Health care workers from the public sector who work with the private sector may find that health care workers from the private sector are reluctant to share patient information. Health care workers from the public sector must be prepared to inform health care workers from the private sector about health department confidentiality policies and procedures regarding the collection, management, and sharing of data gathered on TB patients.

Who is Considered a Third Party?

A third party is a person or an organization not directly involved in the care of a patient's health problem. Some third parties have legitimate reasons for becoming involved in the patient-health care worker relationship, such as

  • Providing financial reimbursements
  • Conducting research
  • Evaluating results of a program or intervention

However, this work is peripheral to the patient-health care worker interaction.

The difference between a health care worker and a third party is that health care workers have access to patient information and can share it among members of the health care worker team in order to care for the patient.

The only third parties who should have access to patient information are those whom the patient has specifically requested to be present during interviews or authorized to have access to records.

Developing Trust

Trust is the key to a successful patient-health care worker relationship in which the rights and responsibilities of both the patient and the health care worker are upheld. Trust implies a firm reliance by the patient on the integrity, ability, and character of a health care worker. If a patient trusts or has confidence in his or her health care worker, he or she is more likely to be willing and able to adhere to a regimen and follow the health care worker's instructions and advice. Health care workers should strive to be worthy of this confidence by earning the patient's trust. Three ways to earn a patient's trust include

  • Respecting the patient's autonomy, the right of a patient to determine what will be done with his or her body, belongings, and personal information
  • Freely providing complete and accurate information
  • Rigorously maintaining confidentiality

The Importance of Trust

By bringing his or her health problem to the attention of a health care worker, the patient is entrusting personal and private information to the health care worker. As the health care worker interviews the patient, the patient may divulge information about lifestyle choices and risky, even illegal behaviors, such as injection drug use. In addition, some patients may reveal that they reside in the United States illegally and fear being reported to immigration authorities. It is extremely important that the health care worker safeguard all patient information, including the patient's diagnosis, and assure the patient that this information will not be shared with authorities other than required by law.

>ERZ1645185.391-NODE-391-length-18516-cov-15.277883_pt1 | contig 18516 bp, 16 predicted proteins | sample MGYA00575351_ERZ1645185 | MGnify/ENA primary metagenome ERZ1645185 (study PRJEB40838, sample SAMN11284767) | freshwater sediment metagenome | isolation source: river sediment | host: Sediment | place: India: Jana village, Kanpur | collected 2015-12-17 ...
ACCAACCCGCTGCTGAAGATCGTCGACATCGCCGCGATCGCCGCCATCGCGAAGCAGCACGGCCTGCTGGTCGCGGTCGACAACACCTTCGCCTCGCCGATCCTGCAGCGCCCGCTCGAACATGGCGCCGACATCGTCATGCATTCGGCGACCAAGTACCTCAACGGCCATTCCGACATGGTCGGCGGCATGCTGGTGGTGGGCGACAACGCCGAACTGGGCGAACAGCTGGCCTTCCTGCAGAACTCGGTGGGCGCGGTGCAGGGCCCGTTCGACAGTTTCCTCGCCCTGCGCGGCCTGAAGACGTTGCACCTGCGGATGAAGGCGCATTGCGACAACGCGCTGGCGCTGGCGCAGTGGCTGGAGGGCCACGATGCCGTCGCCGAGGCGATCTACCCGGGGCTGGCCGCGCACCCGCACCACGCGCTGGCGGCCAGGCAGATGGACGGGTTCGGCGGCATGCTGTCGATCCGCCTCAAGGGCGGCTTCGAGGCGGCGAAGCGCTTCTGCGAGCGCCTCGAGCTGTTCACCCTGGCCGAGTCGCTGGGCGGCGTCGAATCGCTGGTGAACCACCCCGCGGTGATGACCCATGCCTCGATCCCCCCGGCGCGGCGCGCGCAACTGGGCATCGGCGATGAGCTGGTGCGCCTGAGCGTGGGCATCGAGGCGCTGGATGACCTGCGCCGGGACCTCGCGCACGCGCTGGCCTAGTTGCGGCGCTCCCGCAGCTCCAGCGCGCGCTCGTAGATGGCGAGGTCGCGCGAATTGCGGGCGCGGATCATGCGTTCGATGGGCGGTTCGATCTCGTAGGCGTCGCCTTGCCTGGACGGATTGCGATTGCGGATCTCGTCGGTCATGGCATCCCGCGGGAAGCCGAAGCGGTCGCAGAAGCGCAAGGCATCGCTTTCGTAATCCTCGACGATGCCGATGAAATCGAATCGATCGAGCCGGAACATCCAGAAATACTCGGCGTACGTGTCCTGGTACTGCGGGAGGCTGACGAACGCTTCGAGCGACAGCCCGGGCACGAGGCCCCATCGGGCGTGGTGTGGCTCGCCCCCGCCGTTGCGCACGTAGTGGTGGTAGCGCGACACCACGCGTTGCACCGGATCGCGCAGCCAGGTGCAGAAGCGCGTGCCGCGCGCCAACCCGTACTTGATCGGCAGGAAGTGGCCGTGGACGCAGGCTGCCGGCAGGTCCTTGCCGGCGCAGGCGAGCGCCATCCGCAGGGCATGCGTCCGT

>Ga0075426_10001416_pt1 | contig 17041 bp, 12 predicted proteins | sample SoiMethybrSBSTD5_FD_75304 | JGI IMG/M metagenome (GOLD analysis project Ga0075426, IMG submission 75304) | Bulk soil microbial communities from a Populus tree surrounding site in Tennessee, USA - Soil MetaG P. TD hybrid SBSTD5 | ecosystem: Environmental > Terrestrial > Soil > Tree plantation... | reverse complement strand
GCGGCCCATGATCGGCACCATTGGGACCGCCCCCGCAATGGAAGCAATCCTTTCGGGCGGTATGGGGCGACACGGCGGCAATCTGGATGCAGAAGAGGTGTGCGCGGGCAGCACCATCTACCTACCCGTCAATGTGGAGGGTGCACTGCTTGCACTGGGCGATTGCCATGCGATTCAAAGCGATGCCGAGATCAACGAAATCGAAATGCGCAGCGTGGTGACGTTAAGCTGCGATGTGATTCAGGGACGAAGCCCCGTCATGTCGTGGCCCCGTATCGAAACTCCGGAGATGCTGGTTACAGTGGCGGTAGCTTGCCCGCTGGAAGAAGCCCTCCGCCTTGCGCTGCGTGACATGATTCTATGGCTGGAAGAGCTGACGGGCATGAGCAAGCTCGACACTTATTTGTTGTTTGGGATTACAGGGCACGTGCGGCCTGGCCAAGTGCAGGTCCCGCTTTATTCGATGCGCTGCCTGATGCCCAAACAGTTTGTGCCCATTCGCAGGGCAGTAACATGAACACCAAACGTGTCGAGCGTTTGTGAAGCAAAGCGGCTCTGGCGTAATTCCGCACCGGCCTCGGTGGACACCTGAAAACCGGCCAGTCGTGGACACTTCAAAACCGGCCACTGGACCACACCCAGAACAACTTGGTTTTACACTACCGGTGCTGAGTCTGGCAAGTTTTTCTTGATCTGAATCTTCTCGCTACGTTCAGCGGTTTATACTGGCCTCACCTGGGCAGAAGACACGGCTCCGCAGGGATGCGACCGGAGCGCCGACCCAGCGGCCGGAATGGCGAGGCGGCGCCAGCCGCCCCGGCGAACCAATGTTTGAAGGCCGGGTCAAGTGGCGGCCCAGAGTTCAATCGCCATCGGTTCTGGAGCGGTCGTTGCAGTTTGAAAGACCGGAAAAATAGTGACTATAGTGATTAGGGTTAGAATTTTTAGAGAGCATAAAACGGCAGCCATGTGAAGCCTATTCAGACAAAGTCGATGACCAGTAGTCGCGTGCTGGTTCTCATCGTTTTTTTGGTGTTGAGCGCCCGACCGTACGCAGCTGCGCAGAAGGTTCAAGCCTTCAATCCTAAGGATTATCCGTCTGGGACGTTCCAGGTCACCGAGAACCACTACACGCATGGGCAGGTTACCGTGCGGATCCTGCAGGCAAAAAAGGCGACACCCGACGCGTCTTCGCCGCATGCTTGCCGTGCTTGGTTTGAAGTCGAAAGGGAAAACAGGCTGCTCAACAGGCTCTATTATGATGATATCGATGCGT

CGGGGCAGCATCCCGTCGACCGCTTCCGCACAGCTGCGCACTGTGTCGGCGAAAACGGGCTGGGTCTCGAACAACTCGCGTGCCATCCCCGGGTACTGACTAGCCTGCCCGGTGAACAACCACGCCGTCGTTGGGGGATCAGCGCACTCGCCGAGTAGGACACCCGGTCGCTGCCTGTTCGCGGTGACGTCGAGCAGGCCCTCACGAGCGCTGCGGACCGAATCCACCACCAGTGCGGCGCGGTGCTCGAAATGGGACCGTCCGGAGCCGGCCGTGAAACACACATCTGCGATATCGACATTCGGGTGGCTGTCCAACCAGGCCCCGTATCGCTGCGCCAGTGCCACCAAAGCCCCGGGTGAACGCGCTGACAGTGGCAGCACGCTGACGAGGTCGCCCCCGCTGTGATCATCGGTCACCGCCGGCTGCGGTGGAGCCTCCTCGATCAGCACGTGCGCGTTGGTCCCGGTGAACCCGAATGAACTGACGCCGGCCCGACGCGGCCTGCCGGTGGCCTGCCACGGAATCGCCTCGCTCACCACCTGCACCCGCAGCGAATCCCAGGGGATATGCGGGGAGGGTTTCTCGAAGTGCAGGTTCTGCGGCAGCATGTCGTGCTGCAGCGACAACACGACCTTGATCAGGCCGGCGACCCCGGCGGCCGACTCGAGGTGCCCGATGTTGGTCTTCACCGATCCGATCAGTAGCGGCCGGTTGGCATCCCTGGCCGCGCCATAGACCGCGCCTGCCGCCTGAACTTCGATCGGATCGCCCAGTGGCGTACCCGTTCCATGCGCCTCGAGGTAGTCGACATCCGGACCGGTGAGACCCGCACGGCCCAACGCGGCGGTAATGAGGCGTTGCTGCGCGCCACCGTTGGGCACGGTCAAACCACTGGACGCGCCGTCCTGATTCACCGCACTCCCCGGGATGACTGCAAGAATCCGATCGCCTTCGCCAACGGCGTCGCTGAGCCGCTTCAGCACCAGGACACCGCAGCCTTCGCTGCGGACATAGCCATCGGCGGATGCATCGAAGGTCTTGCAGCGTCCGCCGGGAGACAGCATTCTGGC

If sensitive personal information is revealed to a third party without the patient's permission, the patient's trust of the health care worker could be threatened and may result in serious consequences:

  • The patient-health care worker relationship may be damaged, possibly affecting the care of the patient
  • The patient may be stigmatized or rejected by family, friends, and others
  • The patient may lose a job or be evicted from housing
  • The health care worker may lose the trust of other patients

Study Questions 7.3-7.7

7.3. What is the basis for the patient-health care worker relationship and why is it important in TB control?

7.4. How is the patient-health care worker relationship like an agreement, and what are some of the consequences if either party fails to conform to the agreement?

7.5. Who is considered a health care worker and who is the third party? What is the difference between the two?

7.6   Describe why trust is a key element in a successful patient-health care worker relationship and list three ways to develop trust.

7.7  What are some serious consequences of revealing sensitive personal information to a third party without the patient's permission?


Case Study 7.1
Van is a cook at a local restaurant. He came to the health department after his girlfriend, Tanya, told him that she had been diagnosed with TB disease. After undergoing tests for TB, it was confirmed that Van also has TB disease. Van is not from the United States and does not have the proper documents to be working in this country. During the contact investigation interview, Van was reluctant to provide information on where he worked. He did not want to get his employer in trouble and he does not want to be reported to immigration authorities. Van was also afraid that if people at work found out that he had TB that he would lose his job. Finally, Van also admitted to injecting drugs with some friends once in awhile, but was reluctant to give their names because he didn't want his friends to know that he had TB. He was also afraid his friends might be reported to the police.
  • Why is it important to protect Van's confidentiality?
  • What can the health care worker do to develop trust with Van?



Released October 2008
Centers for Disease Control and Prevention
National Center for HIV/AIDS, Viral Hepatitis, STD, and TB Prevention
Division of Tuberculosis Elimination -